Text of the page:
Why Faking It When It Comes To Interiors Isn't A Bad Thing
Design editor Melinda Williams looks into why more and more people are faking it when it comes to interiors — and why that’s not a bad thing
Authentic. Genuine. Natural. Decorating our homes with the “real thing” — solid wood floors, granite benchtops, stone tiles and lush indoor plants and vases of flowers — has long been a symbol of luxury. But many of us aspire to these materials without understanding the impact that each has on the environment — the ones that the materials come from, and the environment within our homes.
Take plants, for example. Lush, jungly living rooms have become popular over the last few years, driven in part by the often-repeated “fact” that plants help to “clean the air inside our homes”. But while it’s true that plants have been shown to filter certain chemicals from the air, the Nasa-led study that this fact traces back to tested the air-filtering abilities of plants in extremely controlled atmospheres, completely unlike a home, where windows and doors are opened and closed all day. What’s more, it concluded that the air-filtering benefits of plants were limited, at best.
If you suffer from allergies, your houseplants could be doing you more harm than good. Not only can pollens released inside the home be irritants, every time you water your plants, the plants eventually release that moisture back into the atmosphere. If you have a few large fiddle-leaf figs and maidenhairs in your living room, you could be adding several litres of water to the air inside your home each week. In New Zealand’s typically damp, poorly insulated and poorly ventilated houses, that’s a recipe for mould growth, another source of allergens.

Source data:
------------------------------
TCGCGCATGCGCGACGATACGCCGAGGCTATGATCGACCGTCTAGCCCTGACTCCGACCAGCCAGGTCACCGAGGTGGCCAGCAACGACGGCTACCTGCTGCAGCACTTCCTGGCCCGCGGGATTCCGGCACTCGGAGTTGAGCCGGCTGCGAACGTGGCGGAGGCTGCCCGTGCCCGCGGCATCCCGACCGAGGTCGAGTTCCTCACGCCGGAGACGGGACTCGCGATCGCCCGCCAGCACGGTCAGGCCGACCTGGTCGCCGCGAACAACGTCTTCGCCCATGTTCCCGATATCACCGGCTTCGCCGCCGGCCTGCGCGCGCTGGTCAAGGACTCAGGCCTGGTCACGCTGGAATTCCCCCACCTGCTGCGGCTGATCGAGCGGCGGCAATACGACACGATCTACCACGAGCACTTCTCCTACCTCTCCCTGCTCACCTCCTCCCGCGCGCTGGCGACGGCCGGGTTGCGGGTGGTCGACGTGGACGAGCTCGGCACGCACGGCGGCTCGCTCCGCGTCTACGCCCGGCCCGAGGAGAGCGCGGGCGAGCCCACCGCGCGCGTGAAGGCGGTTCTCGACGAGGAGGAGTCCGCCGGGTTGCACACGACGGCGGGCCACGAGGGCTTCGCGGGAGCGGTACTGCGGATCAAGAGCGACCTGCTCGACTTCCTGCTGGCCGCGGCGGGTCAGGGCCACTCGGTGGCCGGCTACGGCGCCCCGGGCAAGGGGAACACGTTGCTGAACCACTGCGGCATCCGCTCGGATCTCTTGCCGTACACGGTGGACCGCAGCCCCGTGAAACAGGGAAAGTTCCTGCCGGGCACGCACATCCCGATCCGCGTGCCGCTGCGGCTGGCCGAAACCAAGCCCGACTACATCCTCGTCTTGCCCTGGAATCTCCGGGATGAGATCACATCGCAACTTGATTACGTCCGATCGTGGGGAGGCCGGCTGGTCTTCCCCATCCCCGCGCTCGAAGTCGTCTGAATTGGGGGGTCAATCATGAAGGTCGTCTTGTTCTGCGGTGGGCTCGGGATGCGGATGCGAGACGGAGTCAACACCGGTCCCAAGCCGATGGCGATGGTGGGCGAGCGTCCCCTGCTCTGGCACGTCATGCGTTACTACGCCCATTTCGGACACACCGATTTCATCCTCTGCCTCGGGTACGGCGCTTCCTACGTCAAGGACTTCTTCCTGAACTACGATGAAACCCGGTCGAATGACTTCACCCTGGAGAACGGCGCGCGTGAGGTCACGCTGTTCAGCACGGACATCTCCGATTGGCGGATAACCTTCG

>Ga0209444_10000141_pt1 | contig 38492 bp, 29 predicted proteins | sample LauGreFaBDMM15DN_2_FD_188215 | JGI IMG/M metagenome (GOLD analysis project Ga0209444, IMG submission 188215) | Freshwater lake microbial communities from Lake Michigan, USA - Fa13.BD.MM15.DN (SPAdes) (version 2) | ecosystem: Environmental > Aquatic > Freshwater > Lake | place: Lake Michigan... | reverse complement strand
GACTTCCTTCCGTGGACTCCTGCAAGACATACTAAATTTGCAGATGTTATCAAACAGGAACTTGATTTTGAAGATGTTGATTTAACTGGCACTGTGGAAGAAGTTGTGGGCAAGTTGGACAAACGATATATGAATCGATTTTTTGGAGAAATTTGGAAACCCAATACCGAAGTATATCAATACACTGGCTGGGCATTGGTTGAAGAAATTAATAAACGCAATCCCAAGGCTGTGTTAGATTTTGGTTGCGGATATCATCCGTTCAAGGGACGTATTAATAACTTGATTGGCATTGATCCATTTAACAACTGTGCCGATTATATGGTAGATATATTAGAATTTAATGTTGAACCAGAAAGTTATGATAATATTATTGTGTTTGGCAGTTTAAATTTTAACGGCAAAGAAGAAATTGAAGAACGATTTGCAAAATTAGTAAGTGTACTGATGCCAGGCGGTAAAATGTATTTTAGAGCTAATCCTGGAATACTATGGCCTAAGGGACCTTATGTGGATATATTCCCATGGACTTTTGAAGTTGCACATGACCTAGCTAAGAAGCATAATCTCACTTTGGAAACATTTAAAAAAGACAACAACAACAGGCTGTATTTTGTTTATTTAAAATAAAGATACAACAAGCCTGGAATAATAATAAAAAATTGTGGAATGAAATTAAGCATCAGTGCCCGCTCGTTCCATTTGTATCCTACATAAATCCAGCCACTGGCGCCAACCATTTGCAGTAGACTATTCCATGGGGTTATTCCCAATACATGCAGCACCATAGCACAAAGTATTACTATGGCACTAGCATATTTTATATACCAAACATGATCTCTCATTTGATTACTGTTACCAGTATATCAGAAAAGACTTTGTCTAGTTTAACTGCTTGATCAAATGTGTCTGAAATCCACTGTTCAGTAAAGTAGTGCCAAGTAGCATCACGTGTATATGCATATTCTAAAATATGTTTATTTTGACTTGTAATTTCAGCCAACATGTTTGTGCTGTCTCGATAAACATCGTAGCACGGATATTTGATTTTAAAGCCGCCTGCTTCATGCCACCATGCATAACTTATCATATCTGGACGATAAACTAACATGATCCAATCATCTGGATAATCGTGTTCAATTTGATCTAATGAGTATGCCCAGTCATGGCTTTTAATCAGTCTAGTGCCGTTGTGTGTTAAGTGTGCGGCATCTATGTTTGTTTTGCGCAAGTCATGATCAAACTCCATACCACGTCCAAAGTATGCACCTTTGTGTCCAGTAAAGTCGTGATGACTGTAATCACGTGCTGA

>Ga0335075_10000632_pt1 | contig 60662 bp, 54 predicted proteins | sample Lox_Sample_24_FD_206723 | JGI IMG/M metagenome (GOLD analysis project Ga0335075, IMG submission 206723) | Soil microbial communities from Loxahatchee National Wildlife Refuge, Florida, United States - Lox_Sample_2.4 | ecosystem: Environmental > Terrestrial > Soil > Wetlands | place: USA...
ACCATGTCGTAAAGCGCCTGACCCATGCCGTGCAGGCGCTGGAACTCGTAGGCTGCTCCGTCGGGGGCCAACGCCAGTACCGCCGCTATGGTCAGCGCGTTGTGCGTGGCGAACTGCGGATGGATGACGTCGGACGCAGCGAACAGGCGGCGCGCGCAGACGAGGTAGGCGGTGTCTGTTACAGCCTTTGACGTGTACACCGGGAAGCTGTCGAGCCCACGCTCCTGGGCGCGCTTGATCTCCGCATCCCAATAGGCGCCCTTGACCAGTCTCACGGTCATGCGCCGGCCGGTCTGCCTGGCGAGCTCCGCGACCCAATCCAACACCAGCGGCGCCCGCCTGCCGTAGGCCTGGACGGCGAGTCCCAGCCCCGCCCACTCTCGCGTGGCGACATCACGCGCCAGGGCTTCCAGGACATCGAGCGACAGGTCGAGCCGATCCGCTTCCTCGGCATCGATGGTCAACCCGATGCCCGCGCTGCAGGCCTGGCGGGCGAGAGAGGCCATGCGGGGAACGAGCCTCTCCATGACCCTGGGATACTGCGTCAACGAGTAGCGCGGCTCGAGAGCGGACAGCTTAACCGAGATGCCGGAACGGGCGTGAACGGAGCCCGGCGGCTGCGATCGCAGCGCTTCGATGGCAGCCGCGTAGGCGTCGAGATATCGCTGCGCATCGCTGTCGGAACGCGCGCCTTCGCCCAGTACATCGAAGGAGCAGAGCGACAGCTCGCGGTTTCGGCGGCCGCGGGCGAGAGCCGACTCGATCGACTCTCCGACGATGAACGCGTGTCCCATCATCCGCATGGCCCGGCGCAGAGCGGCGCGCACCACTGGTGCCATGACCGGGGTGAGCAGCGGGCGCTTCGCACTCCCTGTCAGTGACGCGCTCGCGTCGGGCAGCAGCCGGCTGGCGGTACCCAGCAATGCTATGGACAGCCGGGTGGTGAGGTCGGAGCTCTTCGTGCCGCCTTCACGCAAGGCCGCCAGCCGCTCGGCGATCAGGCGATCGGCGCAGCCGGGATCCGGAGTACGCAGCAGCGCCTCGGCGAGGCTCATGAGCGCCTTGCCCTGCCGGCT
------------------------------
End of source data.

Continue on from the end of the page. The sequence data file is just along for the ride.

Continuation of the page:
Jan Mason, product manager for Adairs, says imitation plants have become “incredibly popular over the last few years. Indoor plants are notoriously fickle and the whole idea of ‘set and forget’ has certainly appealed to a lot of people.”
For those with lifestyles too busy to spend time tenderly ministering to plants, imitation plants give a botanical look without the time commitment. “You can go on holiday and not have to worry about finding someone to plant-sit or risking them dying while you’re away,” says Jan.